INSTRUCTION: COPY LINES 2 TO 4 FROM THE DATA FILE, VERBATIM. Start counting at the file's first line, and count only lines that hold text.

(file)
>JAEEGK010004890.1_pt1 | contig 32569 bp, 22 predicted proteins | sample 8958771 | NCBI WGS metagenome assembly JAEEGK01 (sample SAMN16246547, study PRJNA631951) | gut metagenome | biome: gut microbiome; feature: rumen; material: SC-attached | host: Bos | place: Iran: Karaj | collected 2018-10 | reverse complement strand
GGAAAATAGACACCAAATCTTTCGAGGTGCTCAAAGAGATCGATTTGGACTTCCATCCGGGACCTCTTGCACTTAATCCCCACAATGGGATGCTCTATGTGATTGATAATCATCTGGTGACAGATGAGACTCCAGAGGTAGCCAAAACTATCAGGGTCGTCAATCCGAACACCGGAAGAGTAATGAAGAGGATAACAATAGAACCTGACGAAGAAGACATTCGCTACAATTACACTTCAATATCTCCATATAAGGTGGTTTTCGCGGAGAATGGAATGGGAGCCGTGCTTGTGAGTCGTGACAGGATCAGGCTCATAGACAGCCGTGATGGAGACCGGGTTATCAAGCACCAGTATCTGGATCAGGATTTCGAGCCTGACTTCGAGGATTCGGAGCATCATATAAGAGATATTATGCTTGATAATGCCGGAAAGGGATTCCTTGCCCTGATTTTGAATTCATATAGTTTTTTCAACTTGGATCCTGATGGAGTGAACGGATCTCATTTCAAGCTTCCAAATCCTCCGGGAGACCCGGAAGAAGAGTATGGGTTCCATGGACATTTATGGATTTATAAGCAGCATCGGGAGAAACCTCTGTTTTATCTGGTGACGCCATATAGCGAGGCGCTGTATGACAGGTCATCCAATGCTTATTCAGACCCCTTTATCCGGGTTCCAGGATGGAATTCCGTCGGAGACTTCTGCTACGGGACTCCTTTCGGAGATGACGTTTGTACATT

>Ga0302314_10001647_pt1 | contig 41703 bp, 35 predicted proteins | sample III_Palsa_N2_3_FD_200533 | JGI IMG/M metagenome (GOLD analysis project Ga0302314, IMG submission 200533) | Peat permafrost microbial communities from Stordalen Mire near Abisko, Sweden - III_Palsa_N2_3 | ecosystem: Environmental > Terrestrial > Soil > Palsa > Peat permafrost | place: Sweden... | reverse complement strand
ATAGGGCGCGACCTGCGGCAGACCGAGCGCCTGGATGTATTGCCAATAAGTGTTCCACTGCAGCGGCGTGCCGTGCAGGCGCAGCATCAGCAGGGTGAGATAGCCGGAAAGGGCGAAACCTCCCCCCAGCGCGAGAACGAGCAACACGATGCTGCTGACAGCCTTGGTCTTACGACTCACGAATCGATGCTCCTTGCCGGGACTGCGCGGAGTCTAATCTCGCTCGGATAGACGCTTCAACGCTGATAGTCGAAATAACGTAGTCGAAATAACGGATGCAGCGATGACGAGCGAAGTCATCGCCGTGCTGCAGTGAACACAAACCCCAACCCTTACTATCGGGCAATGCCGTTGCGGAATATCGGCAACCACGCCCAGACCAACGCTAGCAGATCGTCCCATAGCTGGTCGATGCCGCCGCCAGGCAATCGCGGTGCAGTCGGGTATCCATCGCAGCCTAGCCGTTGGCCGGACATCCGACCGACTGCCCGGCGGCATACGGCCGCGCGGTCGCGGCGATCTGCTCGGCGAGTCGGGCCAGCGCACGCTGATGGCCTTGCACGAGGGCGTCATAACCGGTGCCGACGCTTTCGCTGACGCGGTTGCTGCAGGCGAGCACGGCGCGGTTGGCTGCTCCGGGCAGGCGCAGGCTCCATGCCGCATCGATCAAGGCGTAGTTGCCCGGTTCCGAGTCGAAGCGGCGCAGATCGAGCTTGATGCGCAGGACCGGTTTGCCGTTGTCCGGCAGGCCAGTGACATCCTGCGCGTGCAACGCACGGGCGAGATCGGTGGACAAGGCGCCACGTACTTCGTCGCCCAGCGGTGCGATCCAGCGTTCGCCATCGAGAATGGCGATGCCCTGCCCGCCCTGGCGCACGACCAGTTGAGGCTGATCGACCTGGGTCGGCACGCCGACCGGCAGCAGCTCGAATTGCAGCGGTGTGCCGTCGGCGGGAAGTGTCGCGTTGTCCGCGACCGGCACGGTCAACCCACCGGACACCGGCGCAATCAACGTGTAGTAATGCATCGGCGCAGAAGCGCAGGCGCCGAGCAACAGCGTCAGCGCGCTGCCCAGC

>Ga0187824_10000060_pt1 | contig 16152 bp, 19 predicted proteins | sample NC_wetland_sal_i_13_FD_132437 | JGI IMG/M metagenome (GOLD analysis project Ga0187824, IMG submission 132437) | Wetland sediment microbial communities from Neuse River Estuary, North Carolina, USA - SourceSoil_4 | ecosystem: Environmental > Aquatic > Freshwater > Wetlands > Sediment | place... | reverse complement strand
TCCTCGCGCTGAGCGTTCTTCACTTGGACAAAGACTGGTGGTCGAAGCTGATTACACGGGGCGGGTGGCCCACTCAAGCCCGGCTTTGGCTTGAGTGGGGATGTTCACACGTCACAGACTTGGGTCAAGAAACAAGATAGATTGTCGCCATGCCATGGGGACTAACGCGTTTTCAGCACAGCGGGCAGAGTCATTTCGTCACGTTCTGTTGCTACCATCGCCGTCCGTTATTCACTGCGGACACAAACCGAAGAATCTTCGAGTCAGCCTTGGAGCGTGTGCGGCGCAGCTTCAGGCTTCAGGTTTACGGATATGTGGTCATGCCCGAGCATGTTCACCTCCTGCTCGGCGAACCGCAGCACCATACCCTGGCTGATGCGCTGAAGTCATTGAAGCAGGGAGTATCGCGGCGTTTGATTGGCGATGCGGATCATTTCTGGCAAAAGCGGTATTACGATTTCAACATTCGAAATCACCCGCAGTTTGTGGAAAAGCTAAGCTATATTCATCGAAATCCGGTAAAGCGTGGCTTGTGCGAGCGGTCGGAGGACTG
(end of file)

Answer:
GGAAAATAGACACCAAATCTTTCGAGGTGCTCAAAGAGATCGATTTGGACTTCCATCCGGGACCTCTTGCACTTAATCCCCACAATGGGATGCTCTATGTGATTGATAATCATCTGGTGACAGATGAGACTCCAGAGGTAGCCAAAACTATCAGGGTCGTCAATCCGAACACCGGAAGAGTAATGAAGAGGATAACAATAGAACCTGACGAAGAAGACATTCGCTACAATTACACTTCAATATCTCCATATAAGGTGGTTTTCGCGGAGAATGGAATGGGAGCCGTGCTTGTGAGTCGTGACAGGATCAGGCTCATAGACAGCCGTGATGGAGACCGGGTTATCAAGCACCAGTATCTGGATCAGGATTTCGAGCCTGACTTCGAGGATTCGGAGCATCATATAAGAGATATTATGCTTGATAATGCCGGAAAGGGATTCCTTGCCCTGATTTTGAATTCATATAGTTTTTTCAACTTGGATCCTGATGGAGTGAACGGATCTCATTTCAAGCTTCCAAATCCTCCGGGAGACCCGGAAGAAGAGTATGGGTTCCATGGACATTTATGGATTTATAAGCAGCATCGGGAGAAACCTCTGTTTTATCTGGTGACGCCATATAGCGAGGCGCTGTATGACAGGTCATCCAATGCTTATTCAGACCCCTTTATCCGGGTTCCAGGATGGAATTCCGTCGGAGACTTCTGCTACGGGACTCCTTTCGGAGATGACGTTTGTACATT

>Ga0302314_10001647_pt1 | contig 41703 bp, 35 predicted proteins | sample III_Palsa_N2_3_FD_200533 | JGI IMG/M metagenome (GOLD analysis project Ga0302314, IMG submission 200533) | Peat permafrost microbial communities from Stordalen Mire near Abisko, Sweden - III_Palsa_N2_3 | ecosystem: Environmental > Terrestrial > Soil > Palsa > Peat permafrost | place: Sweden... | reverse complement strand
ATAGGGCGCGACCTGCGGCAGACCGAGCGCCTGGATGTATTGCCAATAAGTGTTCCACTGCAGCGGCGTGCCGTGCAGGCGCAGCATCAGCAGGGTGAGATAGCCGGAAAGGGCGAAACCTCCCCCCAGCGCGAGAACGAGCAACACGATGCTGCTGACAGCCTTGGTCTTACGACTCACGAATCGATGCTCCTTGCCGGGACTGCGCGGAGTCTAATCTCGCTCGGATAGACGCTTCAACGCTGATAGTCGAAATAACGTAGTCGAAATAACGGATGCAGCGATGACGAGCGAAGTCATCGCCGTGCTGCAGTGAACACAAACCCCAACCCTTACTATCGGGCAATGCCGTTGCGGAATATCGGCAACCACGCCCAGACCAACGCTAGCAGATCGTCCCATAGCTGGTCGATGCCGCCGCCAGGCAATCGCGGTGCAGTCGGGTATCCATCGCAGCCTAGCCGTTGGCCGGACATCCGACCGACTGCCCGGCGGCATACGGCCGCGCGGTCGCGGCGATCTGCTCGGCGAGTCGGGCCAGCGCACGCTGATGGCCTTGCACGAGGGCGTCATAACCGGTGCCGACGCTTTCGCTGACGCGGTTGCTGCAGGCGAGCACGGCGCGGTTGGCTGCTCCGGGCAGGCGCAGGCTCCATGCCGCATCGATCAAGGCGTAGTTGCCCGGTTCCGAGTCGAAGCGGCGCAGATCGAGCTTGATGCGCAGGACCGGTTTGCCGTTGTCCGGCAGGCCAGTGACATCCTGCGCGTGCAACGCACGGGCGAGATCGGTGGACAAGGCGCCACGTACTTCGTCGCCCAGCGGTGCGATCCAGCGTTCGCCATCGAGAATGGCGATGCCCTGCCCGCCCTGGCGCACGACCAGTTGAGGCTGATCGACCTGGGTCGGCACGCCGACCGGCAGCAGCTCGAATTGCAGCGGTGTGCCGTCGGCGGGAAGTGTCGCGTTGTCCGCGACCGGCACGGTCAACCCACCGGACACCGGCGCAATCAACGTGTAGTAATGCATCGGCGCAGAAGCGCAGGCGCCGAGCAACAGCGTCAGCGCGCTGCCCAGC